Osarhieme Uyi Obaygbona, 32, of Atlanta, Georgia, was convicted last week of conspiracy to commit wire fraud, conspiracy to commit identity theft, and conspiracy to gain unauthorized access to protected computers, U.S. Attorney Paul J. Fishman announced.
The jury returned the guilty verdict against Obaygbona following a one-week trial before U.S. District Judge William J. Martini in Newark federal court.
According to documents filed in this case and the evidence at trial:
Phishing attacks use fraudulent web pages that mimic the legitimate web pages of ecommerce companies such as banks and payroll processors. Internet scammers trick unwitting customers of those companies into visiting the fake web pages and providing confidential personal and financial information, including names, dates of birth, Social Security numbers, mothers’ maiden names, and online account user names and passwords (“stolen identifiers”). The stolen identifiers are then used to make unauthorized withdrawals from victim accounts.
Obaygbona, Marvin Hill, and Alphonsus Osuala were provided with stolen identifiers by Waya Nwaki, who received them from Karlis Karklins, a Latvian national who worked with defendant Charles Umeh Chidi and others to deploy phishing websites across the Internet.
Obaygbona, Nwaki, Hill, Osuala, and others used the stolen identifiers to make unauthorized withdrawals from victims’ accounts. Some of the stolen identifiers were used to create fake driver’s licenses, with which conspirators could impersonate victims at bank branches. The scheme also used the stolen identifiers to gain access to the victims’ online accounts, where Obaygbona, Nwaki, and Hill could view victim signatures on check images and then forge checks and withdrawal slips in furtherance of fraudulent withdrawals.
In a second variation of the scheme, Karklins used stolen identifiers to gain access to payroll accounts at ADP, the New Jersey-based payroll processor. Karklins and others added fake employees to victim companies’ payrolls and then caused paychecks to be issued to those fake employees.
Karklins, Nwaki, Hill, and others then withdrew the fraudulent payroll amounts using both stolen identifiers and unwitting intermediaries (“mules”). As part of the scheme, more than $300,000 in fraudulent payroll was wired to defendant Olaniyi Jones, a Nigerian national who impersonated a European woman interested in romantic relationships to dupe mules into wiring the proceeds of the scheme overseas.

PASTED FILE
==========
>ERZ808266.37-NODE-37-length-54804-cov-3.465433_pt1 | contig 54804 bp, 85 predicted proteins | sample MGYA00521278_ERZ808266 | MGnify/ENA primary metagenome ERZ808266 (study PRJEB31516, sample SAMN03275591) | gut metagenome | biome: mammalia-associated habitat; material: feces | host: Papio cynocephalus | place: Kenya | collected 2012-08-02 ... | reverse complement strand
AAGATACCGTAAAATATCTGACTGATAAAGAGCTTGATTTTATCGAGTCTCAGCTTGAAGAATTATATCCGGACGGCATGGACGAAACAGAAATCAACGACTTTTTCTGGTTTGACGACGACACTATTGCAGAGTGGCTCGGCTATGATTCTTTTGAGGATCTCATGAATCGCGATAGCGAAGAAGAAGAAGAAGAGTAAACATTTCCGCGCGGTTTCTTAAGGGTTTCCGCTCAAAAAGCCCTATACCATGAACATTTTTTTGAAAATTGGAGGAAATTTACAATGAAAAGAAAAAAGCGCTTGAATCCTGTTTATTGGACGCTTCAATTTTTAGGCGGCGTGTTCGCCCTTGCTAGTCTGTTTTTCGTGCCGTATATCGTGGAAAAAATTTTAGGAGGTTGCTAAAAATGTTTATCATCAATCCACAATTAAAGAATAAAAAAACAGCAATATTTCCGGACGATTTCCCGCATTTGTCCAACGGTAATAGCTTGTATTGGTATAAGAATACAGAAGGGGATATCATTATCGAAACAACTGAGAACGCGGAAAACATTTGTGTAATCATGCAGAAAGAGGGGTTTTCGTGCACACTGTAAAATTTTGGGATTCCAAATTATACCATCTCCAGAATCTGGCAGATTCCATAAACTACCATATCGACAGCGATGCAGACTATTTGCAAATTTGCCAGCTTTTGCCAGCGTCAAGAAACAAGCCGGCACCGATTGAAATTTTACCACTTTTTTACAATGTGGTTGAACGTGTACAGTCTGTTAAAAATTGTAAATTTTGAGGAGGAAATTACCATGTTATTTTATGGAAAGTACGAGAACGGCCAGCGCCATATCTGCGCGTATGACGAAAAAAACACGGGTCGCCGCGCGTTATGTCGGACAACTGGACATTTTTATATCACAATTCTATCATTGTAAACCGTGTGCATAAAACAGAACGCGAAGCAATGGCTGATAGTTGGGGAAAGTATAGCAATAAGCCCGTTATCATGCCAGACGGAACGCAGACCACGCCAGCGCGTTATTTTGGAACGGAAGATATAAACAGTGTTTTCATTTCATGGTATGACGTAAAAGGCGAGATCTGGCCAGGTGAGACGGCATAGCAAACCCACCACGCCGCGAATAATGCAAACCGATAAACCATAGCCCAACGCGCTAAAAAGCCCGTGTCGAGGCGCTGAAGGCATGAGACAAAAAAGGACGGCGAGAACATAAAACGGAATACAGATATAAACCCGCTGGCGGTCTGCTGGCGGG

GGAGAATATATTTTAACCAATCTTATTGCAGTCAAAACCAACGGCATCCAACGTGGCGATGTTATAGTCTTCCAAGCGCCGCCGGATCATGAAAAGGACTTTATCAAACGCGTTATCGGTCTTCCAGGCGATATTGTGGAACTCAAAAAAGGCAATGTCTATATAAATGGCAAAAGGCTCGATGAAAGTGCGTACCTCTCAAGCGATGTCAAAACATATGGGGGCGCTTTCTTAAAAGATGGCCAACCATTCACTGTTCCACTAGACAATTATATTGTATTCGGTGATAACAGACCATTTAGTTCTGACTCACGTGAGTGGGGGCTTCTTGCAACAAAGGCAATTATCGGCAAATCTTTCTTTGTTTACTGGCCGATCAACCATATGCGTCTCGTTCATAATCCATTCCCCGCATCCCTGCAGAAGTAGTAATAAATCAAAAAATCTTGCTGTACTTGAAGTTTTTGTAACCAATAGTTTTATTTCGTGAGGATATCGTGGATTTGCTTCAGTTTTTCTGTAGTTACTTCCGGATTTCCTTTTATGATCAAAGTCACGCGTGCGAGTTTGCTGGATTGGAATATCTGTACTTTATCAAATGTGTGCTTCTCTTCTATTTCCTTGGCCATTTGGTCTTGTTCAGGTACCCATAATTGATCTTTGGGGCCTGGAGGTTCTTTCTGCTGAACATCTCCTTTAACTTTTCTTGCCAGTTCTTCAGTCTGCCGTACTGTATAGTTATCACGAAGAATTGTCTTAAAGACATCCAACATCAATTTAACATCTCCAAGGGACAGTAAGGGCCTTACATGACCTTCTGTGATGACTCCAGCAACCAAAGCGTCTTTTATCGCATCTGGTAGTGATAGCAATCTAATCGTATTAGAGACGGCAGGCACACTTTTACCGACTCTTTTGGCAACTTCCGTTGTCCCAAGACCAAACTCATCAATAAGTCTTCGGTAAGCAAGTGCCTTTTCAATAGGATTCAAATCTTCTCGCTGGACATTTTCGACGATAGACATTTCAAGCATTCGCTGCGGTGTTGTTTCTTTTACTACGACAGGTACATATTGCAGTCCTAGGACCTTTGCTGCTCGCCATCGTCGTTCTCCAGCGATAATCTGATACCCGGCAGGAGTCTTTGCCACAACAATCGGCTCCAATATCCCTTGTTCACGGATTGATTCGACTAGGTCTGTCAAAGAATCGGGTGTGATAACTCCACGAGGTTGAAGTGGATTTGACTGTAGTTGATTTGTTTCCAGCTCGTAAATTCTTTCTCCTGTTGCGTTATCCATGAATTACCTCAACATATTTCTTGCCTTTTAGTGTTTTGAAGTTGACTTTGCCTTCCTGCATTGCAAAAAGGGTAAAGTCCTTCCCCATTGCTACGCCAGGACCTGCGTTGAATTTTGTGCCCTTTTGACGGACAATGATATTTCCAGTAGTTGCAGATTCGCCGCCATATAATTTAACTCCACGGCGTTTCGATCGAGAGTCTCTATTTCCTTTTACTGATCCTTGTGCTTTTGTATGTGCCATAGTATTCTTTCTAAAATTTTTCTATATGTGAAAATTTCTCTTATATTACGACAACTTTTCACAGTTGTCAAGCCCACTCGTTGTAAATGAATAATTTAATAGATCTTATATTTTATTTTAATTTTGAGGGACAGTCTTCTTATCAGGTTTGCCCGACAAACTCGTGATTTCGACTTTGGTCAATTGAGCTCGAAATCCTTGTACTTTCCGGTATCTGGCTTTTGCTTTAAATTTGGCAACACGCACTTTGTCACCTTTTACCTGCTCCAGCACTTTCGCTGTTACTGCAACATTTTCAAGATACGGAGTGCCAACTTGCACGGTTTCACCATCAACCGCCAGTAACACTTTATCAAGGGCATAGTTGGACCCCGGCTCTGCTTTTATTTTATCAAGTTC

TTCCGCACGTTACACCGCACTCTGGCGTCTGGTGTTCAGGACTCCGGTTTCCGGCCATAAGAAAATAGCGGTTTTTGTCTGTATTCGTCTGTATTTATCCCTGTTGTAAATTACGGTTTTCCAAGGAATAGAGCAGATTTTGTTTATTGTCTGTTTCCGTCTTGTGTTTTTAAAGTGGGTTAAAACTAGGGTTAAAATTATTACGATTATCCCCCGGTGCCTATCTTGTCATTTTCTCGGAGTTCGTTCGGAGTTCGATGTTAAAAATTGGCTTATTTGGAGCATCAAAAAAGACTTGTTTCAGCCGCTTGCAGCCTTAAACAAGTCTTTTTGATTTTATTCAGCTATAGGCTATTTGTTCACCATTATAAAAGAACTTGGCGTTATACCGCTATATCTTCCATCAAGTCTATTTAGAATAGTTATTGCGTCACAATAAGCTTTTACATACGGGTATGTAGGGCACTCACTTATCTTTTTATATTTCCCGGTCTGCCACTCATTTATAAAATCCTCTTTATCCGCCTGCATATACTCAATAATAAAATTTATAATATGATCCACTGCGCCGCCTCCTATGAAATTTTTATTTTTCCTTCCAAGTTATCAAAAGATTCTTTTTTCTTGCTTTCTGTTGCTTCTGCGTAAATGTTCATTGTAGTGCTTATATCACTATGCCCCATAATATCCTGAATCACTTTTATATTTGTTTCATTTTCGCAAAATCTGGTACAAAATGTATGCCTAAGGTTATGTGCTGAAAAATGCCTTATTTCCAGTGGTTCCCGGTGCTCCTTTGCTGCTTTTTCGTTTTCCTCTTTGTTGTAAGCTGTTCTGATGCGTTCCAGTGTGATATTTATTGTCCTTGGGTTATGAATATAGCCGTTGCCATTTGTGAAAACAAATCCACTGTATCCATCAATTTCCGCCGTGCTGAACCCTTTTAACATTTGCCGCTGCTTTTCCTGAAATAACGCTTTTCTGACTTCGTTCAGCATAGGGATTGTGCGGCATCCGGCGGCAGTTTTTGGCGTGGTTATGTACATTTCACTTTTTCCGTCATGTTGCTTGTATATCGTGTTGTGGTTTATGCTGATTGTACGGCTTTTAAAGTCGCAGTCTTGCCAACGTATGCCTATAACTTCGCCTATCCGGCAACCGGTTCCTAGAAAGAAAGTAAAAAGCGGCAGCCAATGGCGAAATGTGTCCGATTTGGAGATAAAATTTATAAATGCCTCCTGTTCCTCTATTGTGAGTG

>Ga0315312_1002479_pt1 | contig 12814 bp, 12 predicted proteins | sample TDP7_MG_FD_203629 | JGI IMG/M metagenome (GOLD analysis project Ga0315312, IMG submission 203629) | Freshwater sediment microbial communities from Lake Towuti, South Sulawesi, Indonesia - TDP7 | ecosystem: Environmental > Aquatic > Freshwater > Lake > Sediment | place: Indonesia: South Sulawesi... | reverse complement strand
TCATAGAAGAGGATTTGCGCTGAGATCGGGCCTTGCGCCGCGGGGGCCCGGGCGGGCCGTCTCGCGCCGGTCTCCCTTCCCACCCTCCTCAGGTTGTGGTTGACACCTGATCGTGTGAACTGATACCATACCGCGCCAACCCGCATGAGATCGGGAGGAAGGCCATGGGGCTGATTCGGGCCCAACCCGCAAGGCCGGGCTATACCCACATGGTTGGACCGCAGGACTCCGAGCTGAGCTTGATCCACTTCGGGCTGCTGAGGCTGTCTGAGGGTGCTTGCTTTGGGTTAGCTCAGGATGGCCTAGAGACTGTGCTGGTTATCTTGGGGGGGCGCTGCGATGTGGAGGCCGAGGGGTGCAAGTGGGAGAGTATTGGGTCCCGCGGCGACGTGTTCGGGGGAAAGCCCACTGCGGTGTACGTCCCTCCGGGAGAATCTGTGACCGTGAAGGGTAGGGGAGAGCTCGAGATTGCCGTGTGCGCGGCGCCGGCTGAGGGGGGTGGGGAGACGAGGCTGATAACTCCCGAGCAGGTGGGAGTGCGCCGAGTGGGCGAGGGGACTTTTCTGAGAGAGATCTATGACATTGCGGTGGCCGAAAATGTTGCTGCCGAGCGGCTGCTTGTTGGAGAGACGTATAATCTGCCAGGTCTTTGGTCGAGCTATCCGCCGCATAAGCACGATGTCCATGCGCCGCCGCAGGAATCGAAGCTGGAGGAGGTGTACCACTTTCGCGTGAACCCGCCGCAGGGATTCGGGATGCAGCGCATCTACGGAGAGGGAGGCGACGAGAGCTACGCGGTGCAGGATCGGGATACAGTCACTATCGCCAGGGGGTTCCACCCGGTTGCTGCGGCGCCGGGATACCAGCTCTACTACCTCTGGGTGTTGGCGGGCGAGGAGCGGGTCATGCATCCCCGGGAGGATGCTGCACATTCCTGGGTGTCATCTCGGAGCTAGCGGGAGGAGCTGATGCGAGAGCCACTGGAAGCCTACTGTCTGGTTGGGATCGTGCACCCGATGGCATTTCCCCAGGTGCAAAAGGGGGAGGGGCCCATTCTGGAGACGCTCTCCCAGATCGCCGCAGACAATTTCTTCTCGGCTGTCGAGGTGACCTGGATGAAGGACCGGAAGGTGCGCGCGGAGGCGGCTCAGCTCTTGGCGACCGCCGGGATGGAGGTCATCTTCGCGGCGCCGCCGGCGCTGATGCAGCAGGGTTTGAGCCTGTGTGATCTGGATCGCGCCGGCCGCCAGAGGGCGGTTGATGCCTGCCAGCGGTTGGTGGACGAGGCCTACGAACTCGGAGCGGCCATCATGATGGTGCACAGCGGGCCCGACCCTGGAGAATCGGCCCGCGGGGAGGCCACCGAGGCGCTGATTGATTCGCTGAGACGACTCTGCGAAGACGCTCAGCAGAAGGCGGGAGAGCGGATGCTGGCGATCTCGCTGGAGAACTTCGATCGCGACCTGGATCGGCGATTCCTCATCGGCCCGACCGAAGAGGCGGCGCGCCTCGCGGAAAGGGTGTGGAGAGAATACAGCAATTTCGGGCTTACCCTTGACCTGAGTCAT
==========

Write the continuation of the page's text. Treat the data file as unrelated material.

Chase Bank, Bank of America, ADP, and Branch Bank & Trust Co. lost a total of $1.5 million to the fraud ring.
Nwaki and Hill have both pleaded guilty and are awaiting sentencing before Judge Martini. Osuala is in custody on unrelated federal charges in Georgia. Jones is detained in Nigeria pending extradition. Karklins and Chidi are at large.
The counts for which Obaygbona was convicted carry a maximum total penalty of 50 years in prison and fines of $1 million, or twice the gross gain or loss from the offense. Sentencing is currently scheduled for October 17, 2012.
U.S. Attorney Fishman credited special agents of the FBI, under the direction of Special Agent in Charge Michael B. Ward in Newark, with the investigation leading to the verdict. He also thanked special agents of the FBI’s Atlanta Division, under the direction of Special Agent in Charge Brian D. Lamkin; and the Alpharetta, Georgia Police Department, under the direction of Director of Public Safety Gary George, for their assistance in the investigation.
The government is represented by Assistant U.S. Attorneys Christopher J. Kelly of the Economic Crimes Unit and Andrew S. Pak of the Computer Hacking and Intellectual Property Section.